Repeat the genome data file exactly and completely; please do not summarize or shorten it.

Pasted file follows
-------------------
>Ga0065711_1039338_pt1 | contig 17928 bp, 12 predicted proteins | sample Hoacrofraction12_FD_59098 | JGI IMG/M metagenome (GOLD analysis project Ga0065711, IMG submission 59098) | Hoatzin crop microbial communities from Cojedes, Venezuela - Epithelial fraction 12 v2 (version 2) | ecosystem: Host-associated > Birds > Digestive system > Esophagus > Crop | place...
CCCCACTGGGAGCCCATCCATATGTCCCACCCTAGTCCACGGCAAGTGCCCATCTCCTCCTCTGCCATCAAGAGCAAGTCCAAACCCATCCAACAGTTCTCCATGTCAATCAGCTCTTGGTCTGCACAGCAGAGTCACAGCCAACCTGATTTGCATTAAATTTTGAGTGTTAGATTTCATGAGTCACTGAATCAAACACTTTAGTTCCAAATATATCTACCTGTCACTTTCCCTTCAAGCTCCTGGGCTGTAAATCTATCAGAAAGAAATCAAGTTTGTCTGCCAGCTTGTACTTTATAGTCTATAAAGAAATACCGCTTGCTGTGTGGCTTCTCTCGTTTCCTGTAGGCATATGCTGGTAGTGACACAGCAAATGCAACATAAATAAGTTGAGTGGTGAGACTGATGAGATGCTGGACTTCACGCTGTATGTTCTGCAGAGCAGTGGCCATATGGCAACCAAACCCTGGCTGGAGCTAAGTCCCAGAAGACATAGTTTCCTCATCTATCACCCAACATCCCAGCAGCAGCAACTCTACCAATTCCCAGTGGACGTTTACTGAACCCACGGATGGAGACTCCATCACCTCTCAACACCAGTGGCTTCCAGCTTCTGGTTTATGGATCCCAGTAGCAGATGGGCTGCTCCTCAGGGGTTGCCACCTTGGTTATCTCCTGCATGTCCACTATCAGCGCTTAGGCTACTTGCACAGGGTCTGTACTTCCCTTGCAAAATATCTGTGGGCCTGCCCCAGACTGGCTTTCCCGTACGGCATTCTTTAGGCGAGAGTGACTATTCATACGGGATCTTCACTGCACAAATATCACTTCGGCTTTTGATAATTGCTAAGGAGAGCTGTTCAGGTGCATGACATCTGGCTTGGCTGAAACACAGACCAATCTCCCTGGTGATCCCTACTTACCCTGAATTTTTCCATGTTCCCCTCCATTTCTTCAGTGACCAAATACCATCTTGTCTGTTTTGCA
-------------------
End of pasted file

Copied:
>Ga0065711_1039338_pt1 | contig 17928 bp, 12 predicted proteins | sample Hoacrofraction12_FD_59098 | JGI IMG/M metagenome (GOLD analysis project Ga0065711, IMG submission 59098) | Hoatzin crop microbial communities from Cojedes, Venezuela - Epithelial fraction 12 v2 (version 2) | ecosystem: Host-associated > Birds > Digestive system > Esophagus > Crop | place...
CCCCACTGGGAGCCCATCCATATGTCCCACCCTAGTCCACGGCAAGTGCCCATCTCCTCCTCTGCCATCAAGAGCAAGTCCAAACCCATCCAACAGTTCTCCATGTCAATCAGCTCTTGGTCTGCACAGCAGAGTCACAGCCAACCTGATTTGCATTAAATTTTGAGTGTTAGATTTCATGAGTCACTGAATCAAACACTTTAGTTCCAAATATATCTACCTGTCACTTTCCCTTCAAGCTCCTGGGCTGTAAATCTATCAGAAAGAAATCAAGTTTGTCTGCCAGCTTGTACTTTATAGTCTATAAAGAAATACCGCTTGCTGTGTGGCTTCTCTCGTTTCCTGTAGGCATATGCTGGTAGTGACACAGCAAATGCAACATAAATAAGTTGAGTGGTGAGACTGATGAGATGCTGGACTTCACGCTGTATGTTCTGCAGAGCAGTGGCCATATGGCAACCAAACCCTGGCTGGAGCTAAGTCCCAGAAGACATAGTTTCCTCATCTATCACCCAACATCCCAGCAGCAGCAACTCTACCAATTCCCAGTGGACGTTTACTGAACCCACGGATGGAGACTCCATCACCTCTCAACACCAGTGGCTTCCAGCTTCTGGTTTATGGATCCCAGTAGCAGATGGGCTGCTCCTCAGGGGTTGCCACCTTGGTTATCTCCTGCATGTCCACTATCAGCGCTTAGGCTACTTGCACAGGGTCTGTACTTCCCTTGCAAAATATCTGTGGGCCTGCCCCAGACTGGCTTTCCCGTACGGCATTCTTTAGGCGAGAGTGACTATTCATACGGGATCTTCACTGCACAAATATCACTTCGGCTTTTGATAATTGCTAAGGAGAGCTGTTCAGGTGCATGACATCTGGCTTGGCTGAAACACAGACCAATCTCCCTGGTGATCCCTACTTACCCTGAATTTTTCCATGTTCCCCTCCATTTCTTCAGTGACCAAATACCATCTTGTCTGTTTTGCA